Following up on our recommendations detailed in this post, this is the response from Brent Cycling Campaign, the local group of London Cycling Campaign. We represent around 300 supporters (with around 200 paid-up members) and attempt to represent the interests of all who cycle or would like to cycle in NW London.
We support this scheme. We also have the following comments.
Squeeze by bus
Eastbound, on the approach to the Neeld Crescent junction traffic lights, as the protective wands end, cycles and main motor traffic merge into a pinch point. This has become potentially very dangerous. This is demonstrated only too well in this video from 0:41 to 0:56.
It shows the cycle getting squeezed by the bus, where the consequence could potentially be fatal.
Possible urgent workaround options:
Option 1: Cycles can be directed on to use the pavement as shared use, cross Neeld Crescent with pedestrians as a toucan crossing and finally rejoin the carriageway after passing the pinch point. Include appropriate comfortable dropped kerbs.
Option 2: Give way line forcing motorists to give way to cycles merging on the approach to the pinch point. Plus a warning sign for motorists, warning of cycles merging from the left.
In the medium term, the staggered pedestrian crossing by the junction with Neeld Crescent should be removed. And replaced with a crossing for pedestrians to cross the whole width of Harrow Road in one go.
Such a crossing would then avoid wasting the centre hatching space too, allowing the road width to be designed better.
It would also be inclusive of wheelchair users, whereas the current crossing is very difficult for some.
It would also be much quicker for all to cross.
And it would become safer to cross.
Guardrail should be avoided by default. They’re a danger for people cycling. They make it feel congested and uncomfortable for wheelchair users and pedestrians. They add unnecessary clutter. They waste space.
Parking in lane
Motorists are parking in the cycle lane. The same video at 1:18 shows a van parked. Not only a frustrating inconvenience, but an added potential danger for those cycling needing to check for a gap in following motor traffic, with some cycling likely to not give themselves sufficient space to overtake safely, potentially getting dangerously squeezed by overtaking motorists or colliding with a wand when re-entering the cycle lane.
Anyone cycling regularly in bus lanes, especially those unable to cycle fast, will frequently experience to-and-fro of buses:
- Cycle is overtaken by a bus, which sometimes squeezes past dangerously close.
- Bus stops at bus stop, creating a blockade for the cycle.
- Cycle overtakes stationary bus, merging with unpleasant fast-moving potentially dangerous close-passing motor traffic.
- Repeat 1-3.
Some people cycling may ride closer to the kerb, tempting buses to squeeze dangerously close.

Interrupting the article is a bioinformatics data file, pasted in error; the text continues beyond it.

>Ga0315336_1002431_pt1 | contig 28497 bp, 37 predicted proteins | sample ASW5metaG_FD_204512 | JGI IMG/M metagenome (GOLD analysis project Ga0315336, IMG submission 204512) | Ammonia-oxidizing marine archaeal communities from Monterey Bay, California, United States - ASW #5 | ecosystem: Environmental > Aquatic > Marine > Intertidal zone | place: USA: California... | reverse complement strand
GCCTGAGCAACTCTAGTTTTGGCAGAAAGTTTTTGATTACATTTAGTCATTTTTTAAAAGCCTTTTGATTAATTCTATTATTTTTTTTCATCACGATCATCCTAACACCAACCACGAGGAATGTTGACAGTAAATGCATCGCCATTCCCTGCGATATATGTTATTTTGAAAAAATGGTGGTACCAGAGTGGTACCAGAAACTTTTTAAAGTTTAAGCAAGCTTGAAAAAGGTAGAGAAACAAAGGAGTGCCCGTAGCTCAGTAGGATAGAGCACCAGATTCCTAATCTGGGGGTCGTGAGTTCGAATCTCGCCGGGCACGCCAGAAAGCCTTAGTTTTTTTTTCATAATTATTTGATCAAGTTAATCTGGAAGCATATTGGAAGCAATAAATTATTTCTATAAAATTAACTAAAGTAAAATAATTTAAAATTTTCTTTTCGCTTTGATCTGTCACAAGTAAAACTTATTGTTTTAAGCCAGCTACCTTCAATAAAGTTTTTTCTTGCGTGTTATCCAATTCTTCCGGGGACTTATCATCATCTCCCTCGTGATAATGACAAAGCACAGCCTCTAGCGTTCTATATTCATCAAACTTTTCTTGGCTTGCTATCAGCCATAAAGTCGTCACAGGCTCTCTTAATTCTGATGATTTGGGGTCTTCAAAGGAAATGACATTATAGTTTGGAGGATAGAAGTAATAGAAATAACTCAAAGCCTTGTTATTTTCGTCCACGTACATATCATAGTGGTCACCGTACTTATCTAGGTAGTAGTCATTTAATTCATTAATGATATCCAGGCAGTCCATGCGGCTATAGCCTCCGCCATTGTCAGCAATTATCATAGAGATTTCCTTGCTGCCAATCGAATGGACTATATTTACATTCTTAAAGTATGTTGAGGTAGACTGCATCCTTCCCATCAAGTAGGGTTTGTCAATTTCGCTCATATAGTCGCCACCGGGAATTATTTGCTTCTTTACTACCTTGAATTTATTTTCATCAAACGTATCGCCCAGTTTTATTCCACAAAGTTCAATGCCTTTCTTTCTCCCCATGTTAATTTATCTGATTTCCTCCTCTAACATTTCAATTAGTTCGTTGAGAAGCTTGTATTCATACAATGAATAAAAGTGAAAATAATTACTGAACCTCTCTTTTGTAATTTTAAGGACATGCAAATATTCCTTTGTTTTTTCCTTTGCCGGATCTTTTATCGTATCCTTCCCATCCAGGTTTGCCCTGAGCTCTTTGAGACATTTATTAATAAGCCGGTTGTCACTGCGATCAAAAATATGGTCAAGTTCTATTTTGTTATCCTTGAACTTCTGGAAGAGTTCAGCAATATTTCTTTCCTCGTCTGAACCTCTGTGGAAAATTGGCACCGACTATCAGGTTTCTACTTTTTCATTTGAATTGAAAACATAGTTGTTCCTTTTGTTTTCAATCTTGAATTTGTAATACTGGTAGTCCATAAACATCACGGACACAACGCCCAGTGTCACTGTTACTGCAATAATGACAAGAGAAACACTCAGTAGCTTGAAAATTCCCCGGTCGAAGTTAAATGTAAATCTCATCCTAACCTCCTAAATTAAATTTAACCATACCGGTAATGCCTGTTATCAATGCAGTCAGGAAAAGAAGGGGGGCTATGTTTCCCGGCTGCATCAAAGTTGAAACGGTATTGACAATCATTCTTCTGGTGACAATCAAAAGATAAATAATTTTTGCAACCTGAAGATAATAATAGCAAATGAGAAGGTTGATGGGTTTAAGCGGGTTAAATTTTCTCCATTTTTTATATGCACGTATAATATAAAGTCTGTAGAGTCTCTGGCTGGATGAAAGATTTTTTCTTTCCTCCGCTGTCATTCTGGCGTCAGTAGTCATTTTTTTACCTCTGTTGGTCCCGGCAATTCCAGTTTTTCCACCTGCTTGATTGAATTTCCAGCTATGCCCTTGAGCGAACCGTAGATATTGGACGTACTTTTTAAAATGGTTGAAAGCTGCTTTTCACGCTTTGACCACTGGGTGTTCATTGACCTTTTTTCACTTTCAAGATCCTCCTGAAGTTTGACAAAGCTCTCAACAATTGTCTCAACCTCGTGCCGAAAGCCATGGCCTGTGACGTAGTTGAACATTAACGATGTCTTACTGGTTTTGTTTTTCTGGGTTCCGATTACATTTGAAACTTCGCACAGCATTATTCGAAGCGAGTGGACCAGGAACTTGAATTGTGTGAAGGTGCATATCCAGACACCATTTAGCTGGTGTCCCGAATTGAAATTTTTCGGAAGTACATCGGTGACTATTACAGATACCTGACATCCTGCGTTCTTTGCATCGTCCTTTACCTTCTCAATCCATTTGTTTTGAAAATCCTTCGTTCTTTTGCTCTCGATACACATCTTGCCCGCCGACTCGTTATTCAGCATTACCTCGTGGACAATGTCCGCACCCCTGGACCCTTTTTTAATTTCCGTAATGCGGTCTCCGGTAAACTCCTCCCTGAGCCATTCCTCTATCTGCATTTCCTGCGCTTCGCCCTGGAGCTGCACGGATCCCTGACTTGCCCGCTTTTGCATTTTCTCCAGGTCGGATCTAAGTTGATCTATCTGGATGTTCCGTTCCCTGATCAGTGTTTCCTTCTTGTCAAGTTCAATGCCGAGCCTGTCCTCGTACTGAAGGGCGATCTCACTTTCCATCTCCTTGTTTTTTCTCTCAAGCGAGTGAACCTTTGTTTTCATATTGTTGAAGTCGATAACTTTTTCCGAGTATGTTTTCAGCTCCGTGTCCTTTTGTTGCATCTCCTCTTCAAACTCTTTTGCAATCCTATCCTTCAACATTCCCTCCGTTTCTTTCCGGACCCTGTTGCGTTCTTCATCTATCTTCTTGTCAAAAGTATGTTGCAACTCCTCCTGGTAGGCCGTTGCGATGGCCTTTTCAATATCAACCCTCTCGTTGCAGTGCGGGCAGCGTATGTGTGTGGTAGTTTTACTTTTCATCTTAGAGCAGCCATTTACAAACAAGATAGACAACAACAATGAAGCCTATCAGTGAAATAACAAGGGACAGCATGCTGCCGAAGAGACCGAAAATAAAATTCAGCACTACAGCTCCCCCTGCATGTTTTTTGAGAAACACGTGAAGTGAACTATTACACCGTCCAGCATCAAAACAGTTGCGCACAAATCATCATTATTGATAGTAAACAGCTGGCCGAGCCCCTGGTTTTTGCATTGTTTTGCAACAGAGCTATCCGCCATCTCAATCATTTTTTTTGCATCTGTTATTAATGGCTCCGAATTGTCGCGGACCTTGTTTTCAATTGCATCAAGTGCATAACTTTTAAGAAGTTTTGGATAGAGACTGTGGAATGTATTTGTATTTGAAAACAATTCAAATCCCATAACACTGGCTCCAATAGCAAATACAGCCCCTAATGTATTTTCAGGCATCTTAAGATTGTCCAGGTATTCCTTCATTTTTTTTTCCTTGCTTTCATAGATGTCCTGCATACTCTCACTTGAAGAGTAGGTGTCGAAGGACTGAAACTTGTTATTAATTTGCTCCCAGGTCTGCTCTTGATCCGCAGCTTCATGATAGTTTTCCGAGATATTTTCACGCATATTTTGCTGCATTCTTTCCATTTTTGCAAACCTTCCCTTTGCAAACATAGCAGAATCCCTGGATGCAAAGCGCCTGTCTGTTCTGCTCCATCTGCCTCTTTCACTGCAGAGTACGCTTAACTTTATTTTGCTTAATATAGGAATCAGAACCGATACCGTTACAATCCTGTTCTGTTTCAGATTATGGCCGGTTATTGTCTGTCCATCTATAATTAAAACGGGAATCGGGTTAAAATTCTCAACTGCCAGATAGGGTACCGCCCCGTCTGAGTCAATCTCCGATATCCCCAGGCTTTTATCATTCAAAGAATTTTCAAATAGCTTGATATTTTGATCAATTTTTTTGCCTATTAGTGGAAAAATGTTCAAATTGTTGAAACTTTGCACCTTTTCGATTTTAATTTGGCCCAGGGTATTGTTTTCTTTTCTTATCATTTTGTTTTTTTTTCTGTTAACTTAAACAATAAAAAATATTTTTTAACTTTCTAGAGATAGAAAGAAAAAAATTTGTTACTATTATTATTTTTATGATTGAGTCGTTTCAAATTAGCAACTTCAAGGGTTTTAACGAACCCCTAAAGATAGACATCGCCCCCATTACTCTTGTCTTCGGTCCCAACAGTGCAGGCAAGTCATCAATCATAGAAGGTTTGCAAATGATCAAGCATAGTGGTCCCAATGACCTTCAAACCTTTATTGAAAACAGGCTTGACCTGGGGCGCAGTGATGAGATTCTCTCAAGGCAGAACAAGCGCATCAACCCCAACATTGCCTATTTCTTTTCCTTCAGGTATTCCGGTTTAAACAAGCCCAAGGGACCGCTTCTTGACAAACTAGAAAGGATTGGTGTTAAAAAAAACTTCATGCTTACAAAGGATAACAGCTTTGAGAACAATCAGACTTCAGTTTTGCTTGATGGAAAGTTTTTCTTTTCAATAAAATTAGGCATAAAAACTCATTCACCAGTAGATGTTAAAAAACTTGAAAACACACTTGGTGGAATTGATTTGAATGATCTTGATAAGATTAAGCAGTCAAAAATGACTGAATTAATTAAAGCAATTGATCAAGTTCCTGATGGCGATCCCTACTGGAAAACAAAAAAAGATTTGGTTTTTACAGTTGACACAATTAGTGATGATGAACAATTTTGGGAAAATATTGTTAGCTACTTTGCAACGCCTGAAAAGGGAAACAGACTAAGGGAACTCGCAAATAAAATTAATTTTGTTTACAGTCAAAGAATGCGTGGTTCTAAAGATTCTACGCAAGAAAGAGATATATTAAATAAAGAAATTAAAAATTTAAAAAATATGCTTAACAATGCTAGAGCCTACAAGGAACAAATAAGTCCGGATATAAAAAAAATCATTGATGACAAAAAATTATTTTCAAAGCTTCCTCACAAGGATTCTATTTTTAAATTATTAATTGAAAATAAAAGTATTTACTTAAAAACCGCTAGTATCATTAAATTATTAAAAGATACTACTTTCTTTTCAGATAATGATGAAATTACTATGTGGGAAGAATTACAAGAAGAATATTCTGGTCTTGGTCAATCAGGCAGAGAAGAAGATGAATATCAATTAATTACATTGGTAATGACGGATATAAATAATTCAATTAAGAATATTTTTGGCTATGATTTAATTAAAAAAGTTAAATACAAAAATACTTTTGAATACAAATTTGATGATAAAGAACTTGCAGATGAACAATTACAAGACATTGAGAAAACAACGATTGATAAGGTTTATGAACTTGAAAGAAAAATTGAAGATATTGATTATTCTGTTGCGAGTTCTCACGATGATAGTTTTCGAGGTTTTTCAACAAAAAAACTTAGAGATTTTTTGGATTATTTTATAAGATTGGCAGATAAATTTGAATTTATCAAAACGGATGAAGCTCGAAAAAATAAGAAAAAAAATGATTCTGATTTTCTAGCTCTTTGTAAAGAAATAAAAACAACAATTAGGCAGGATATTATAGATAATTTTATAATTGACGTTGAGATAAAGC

There is plenty of evidence that reallocating road space from cars to cycles and pedestrians can result in traffic “disappearing”, as per a new report from the International Transport Forum (ITF).
But the route needs to be safe and continuous for people new to cycling to achieve such a transformation.
Meeting the Standards
The following wording was added on 2021-08-08. This text was included in the original consultation response.
Stretches of the lane have been measured to be as narrow as 1.42 metres, despite the plan saying 1.8 metres throughout. The latest Department for Transport’s Cycle Infrastructure Design guidelines as per the Local Transport Notes 1/20 says for a light segregated cycle space, the desirable minimum width is 2.0 metres and the absolute minimum at constraints is 1.5 metres (Table 5-2: Cycle lane and track widths, P42). Cycle Lanes less than 1.5 metres wide excludes the use by larger cycles and are therefore not inclusive.
It’s worth noting that the wands provide only light segregation. So on such a fast and high motor traffic route, there’s a risk of being hit by a widely overhanging wing mirror on an HGV, significantly more so when insufficiently wide.
A main road cycle route has a positive effect to stimulate local business, such as the shops in the Monks Park area towards the North Circular Road.
The Harrow Road cycle lane has strategic connections that can be improved with Wembley High Rd, Wembley London Designer Outlet, crossing the North Circular Road, River Brent Park, the Point Place link to the Central Middx Hospital.
There are a number of schools in the area that would hugely benefit, with children being able to cycle to school, including Elsey Primary School, Oakington Manor Primary School, St Joseph’s Junior School.
The Oakington Manor Drive junction with Harrow Rd, could be designed to permit a cycle contraflow, to provide permeability for cycling, including to the Wembley LDO via Wembley Stadium station.
The Harrow Road cycle lane complements the Tokyngton Ave LTN, by having a protected main route with low traffic local residential roads.
Since Harrow Road has been identified by Transport for London as a strategic cycle route (Route 23), we expect this pop-up scheme to be built on eventually to permanently support and protect residents choosing active travel.